By Razia Sultana
Parents talk in their seats, teachers fix their robes and students can’t hide their smiles. The venue is strewn with white carnations. A congratulatory arc of balloons acts as the backdrop. The students rise and hold their breath. “By the power vested in me, the Class of 2014 is officially graduated,” says the speaker.
Graduating from college is perhaps the greatest moment in an individuals’ lifetime. So, why are there so many cynics who say that college isn’t worth it? Who ask, “Why spend four years in an institution that doesn’t land you a ‘proper’ job? And why should you spend thousands of dollars if you don’t know what you want to do in college in the first place?”
More and more students find it hard to believe that college will give them any insight into life that they don’t already have. But this ignores two fundamental reasons for going to college: to explore career options and embrace new life experiences.
ProCon.org, a non-profit public charity, reports that in 2004, 73 percent of college graduates believed it to be “very important to try to understand the reasoning behind others.” Students will meet people in college who are very different. They find themselves in a sea of diversity where they can utilize creative passion, think critically and learn to respect others.
Students can contemplate God’s creation of mankind in philosophy class, learn about Paul Robeson in an African American studies seminar or simulate Millikan’s oil drop experiment in a physics lab course.
These are the hallmarks of a good education, and being educated within an institution that hopes to make you knowledgeable and worldly is an experience that would be imprudent to pass up. There may be professors who are biased and students who are small-minded, but even they help provide an experience that reveals a world that is more complicated than previously thought. It’s what makes you a better citizen of the global community.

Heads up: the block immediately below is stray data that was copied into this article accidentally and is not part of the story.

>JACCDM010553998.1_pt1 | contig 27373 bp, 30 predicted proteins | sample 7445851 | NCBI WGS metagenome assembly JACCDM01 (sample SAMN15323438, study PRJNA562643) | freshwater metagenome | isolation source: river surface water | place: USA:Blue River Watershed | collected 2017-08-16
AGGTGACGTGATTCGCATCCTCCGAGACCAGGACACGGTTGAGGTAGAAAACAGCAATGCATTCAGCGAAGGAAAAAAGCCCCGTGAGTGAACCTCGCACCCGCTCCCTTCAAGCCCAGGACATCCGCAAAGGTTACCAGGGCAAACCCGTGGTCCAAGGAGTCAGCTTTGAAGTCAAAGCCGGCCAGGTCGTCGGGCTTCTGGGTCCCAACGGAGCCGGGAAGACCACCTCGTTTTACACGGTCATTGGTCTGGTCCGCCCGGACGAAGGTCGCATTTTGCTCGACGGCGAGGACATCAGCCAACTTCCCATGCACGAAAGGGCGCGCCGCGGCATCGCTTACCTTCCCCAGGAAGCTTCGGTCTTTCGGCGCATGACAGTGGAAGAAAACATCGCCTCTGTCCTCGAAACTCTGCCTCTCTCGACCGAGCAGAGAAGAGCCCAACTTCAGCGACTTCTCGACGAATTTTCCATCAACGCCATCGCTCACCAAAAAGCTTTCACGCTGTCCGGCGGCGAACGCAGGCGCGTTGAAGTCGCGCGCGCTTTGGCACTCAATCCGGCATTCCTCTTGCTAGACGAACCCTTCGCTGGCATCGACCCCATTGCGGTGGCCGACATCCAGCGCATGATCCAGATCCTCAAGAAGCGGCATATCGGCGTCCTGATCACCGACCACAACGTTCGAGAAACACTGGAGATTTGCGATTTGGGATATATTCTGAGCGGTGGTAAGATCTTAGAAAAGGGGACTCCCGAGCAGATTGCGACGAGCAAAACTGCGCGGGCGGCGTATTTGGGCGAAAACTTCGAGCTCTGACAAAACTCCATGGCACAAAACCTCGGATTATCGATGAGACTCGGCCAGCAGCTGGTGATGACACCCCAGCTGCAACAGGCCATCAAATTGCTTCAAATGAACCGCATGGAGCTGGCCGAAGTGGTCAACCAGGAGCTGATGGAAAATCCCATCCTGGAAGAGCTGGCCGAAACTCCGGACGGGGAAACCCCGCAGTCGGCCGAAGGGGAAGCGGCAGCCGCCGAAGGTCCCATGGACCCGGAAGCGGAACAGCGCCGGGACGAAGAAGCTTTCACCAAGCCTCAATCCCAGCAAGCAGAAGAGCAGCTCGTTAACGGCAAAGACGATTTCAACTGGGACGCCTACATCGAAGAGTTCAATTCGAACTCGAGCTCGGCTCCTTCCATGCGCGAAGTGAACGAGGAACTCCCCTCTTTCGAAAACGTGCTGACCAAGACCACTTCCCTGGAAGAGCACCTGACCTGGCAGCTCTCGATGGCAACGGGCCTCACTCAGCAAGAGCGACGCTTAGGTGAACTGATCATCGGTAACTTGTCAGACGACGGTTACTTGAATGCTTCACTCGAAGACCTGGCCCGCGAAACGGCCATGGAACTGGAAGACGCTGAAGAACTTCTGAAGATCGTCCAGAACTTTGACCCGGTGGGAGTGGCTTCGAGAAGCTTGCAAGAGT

This alone should be enough to convince the cynics who are skeptical about college, but there are many who bring up the issue of college debt. According to the Huffington Post, in 2012, the average college graduated with $29,400 in debt. Figures like this dissuade more and more students from going to college.
College should not leave you financially bankrupt — one way to avoid this is to consider the financial packages offered by each college. Often the most expensive private colleges offer the best financial package. Local, state, and national scholarships can ease the burden as well. And if college is still too expensive, visit a financial aid officer and appeal the package. Do everything possible to get the best deal.
And even if debt can’t be avoided, it is still manageable with a college degree. Procon.org also reports that an average college student with a bachelor’s degree earns $30,000 more than a high school graduate in a year. In a lifetime, that number adds up to $500,000. A college degree correlates with a higher salary. And after the latest recession, a college degree has increasingly become a requirement for many jobs. Between December 2007 and January 2010 about 187,000 jobs required a college degree. A study done by Georgetown University has projected that by 2018 about 63 percent of jobs will mandate some college education or a degree.
Additionally the extracurricular opportunities a college can offer are endless: research prospects, club activities and sports teams. With these opportunities comes the added benefit of networking. A college is a huge network. Alumni, professors, eating clubs and Greek fraternities can lead students to unexpected places — including a job.
You are the sailor, the institution is your vessel and the classrooms are your compass. Find your direction. Ask questions. Engage in conversation and embrace the failures. Only then will your passion find you the “proper job.”
And as you throw your graduation cap into the air, you’ll realize that college was worth it.